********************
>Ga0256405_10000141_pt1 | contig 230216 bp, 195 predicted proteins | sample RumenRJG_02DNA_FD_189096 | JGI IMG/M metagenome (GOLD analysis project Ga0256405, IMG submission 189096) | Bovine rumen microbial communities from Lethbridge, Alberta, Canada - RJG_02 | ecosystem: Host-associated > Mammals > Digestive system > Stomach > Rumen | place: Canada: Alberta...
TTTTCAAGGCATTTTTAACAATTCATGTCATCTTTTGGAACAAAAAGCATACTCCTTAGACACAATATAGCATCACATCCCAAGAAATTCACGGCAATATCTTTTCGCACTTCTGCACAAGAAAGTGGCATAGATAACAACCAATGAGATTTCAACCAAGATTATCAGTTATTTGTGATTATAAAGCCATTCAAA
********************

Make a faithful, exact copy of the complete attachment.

>Ga0256405_10000141_pt1 | contig 230216 bp, 195 predicted proteins | sample RumenRJG_02DNA_FD_189096 | JGI IMG/M metagenome (GOLD analysis project Ga0256405, IMG submission 189096) | Bovine rumen microbial communities from Lethbridge, Alberta, Canada - RJG_02 | ecosystem: Host-associated > Mammals > Digestive system > Stomach > Rumen | place: Canada: Alberta...
TTTTCAAGGCATTTTTAACAATTCATGTCATCTTTTGGAACAAAAAGCATACTCCTTAGACACAATATAGCATCACATCCCAAGAAATTCACGGCAATATCTTTTCGCACTTCTGCACAAGAAAGTGGCATAGATAACAACCAATGAGATTTCAACCAAGATTATCAGTTATTTGTGATTATAAAGCCATTCAAA